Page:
How did Newton describe the orbits of the planets? To do this, he created calculus. But he used a different coordinate system more appropriate for planetary motion. We will learn to shift our perspective to do calculus with parameterized curves and polar coordinates. And then we will dive deep into exploring the infinite to gain a deeper understanding and powerful descriptions of functions.
How does a computer make accurate computations? Absolute precision does not exist in the real world, and computers cannot handle infinitesimals or infinity. Fortunately, just as we approximate numbers using the decimal system, we can approximate functions using series of much simpler functions. These approximations provide a powerful framework for scientific computing and still give highly accurate results. They allow us to solve all sorts of engineering problems based on models of our world represented in the language of calculus.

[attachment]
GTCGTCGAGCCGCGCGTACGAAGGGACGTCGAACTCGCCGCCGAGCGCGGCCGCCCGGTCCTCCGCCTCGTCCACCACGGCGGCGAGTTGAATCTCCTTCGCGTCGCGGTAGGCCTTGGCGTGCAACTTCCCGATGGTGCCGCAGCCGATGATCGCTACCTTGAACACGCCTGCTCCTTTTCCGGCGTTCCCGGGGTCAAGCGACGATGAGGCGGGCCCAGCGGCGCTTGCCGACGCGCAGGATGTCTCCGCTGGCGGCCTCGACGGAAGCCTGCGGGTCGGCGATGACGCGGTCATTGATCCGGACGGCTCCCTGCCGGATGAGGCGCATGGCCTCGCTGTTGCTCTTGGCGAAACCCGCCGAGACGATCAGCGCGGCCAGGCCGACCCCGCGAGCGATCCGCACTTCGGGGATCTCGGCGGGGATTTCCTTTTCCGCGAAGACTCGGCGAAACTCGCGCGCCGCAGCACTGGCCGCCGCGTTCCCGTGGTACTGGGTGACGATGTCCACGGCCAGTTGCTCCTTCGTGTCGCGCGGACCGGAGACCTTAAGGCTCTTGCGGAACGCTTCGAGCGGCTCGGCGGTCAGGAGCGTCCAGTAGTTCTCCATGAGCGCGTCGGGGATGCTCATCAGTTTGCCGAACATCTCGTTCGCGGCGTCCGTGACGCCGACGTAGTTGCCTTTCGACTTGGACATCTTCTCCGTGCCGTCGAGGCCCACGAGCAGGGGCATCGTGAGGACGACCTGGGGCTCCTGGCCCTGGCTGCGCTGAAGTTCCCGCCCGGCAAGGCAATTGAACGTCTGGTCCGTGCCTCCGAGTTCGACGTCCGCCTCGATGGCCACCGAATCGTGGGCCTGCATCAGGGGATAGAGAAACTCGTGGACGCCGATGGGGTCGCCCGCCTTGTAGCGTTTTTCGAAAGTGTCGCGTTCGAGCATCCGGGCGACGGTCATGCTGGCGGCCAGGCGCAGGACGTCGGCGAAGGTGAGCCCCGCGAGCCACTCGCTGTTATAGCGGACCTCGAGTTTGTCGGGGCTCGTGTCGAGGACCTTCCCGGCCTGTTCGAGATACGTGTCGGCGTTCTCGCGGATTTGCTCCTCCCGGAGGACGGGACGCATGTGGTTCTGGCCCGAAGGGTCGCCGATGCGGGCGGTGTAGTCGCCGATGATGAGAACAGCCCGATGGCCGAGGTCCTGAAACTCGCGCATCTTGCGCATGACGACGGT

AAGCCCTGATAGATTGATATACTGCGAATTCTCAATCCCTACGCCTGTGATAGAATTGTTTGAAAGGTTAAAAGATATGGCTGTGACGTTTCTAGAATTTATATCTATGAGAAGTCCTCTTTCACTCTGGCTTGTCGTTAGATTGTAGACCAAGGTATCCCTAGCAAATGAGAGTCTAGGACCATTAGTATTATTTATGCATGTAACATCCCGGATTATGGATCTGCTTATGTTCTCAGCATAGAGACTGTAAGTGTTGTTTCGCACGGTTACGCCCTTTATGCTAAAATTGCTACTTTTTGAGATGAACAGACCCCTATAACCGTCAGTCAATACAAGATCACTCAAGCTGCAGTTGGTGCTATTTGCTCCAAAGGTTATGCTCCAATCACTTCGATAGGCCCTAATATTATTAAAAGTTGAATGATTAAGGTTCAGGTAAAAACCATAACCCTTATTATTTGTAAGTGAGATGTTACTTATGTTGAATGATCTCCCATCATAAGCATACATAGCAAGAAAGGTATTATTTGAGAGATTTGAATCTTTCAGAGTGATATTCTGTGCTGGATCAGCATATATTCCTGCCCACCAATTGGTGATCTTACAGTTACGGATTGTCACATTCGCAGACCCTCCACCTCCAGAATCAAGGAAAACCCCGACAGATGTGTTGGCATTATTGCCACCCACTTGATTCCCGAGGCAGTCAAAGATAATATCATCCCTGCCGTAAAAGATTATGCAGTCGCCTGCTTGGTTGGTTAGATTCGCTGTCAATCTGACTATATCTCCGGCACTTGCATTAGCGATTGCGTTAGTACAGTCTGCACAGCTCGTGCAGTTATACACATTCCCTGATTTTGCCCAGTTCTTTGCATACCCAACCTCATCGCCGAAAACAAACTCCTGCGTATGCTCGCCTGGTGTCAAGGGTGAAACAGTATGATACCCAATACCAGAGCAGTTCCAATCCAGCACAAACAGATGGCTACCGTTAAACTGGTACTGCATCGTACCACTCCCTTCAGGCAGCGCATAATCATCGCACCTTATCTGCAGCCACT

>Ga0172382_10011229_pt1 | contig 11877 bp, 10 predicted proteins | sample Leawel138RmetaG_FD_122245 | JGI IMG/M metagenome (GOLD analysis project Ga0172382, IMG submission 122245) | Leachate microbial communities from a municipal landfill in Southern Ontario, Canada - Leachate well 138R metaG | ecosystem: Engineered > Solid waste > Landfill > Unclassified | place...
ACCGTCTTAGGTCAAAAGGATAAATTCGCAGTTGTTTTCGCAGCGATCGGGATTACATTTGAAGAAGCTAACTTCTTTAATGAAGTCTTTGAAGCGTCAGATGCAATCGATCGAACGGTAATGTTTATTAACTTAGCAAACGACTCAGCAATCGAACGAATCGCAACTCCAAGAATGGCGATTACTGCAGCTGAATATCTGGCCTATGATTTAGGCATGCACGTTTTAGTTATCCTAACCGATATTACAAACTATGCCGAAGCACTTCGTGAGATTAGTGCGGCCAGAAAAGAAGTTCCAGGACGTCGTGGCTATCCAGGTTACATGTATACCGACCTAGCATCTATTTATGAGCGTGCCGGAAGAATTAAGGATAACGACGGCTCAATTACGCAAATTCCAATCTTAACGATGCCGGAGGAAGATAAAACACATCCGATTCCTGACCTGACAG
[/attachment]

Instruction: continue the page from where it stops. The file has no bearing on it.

The three modules in this series are being offered as an XSeries on edX. Please visit Single Variable Calculus XSeries Program Page to learn more and to enroll in the modules.
This course, in combination with Parts 1 and 2, covers the AP* Calculus BC curriculum.
This course was funded in part by the Wertheimer Fund.
*Advanced Placement and AP are registered trademarks of the College Board, which was not involved in the production of, and does not endorse, these offerings.
- To compute arc length
- Methods for parameterizing curves
- To do calculus in polar coordinates
- How to approximate functions with Taylor polynomials
- To determine convergence properties of infinite series
David Jerison received his Ph.D. from Princeton University in 1980, and joined the mathematics faculty at MIT in 1981. In 1985, he received an A.P. Sloan Foundation Fellowship and a Presidential Young Investigator Award. In 1999 he was elected to the American Academy of Arts and Sciences. In 2004, he was selected for a Margaret MacVicar Faculty Fellowship in recognition of his teaching. In 2012, the American Mathematical Society awarded him and his collaborator Jack Lee the Bergman Prize in Complex Analysis.
Professor Jerison's research focuses on PDEs and Fourier Analysis. He has taught single variable calculus, multivariable calculus, and differential equations at MIT several times each.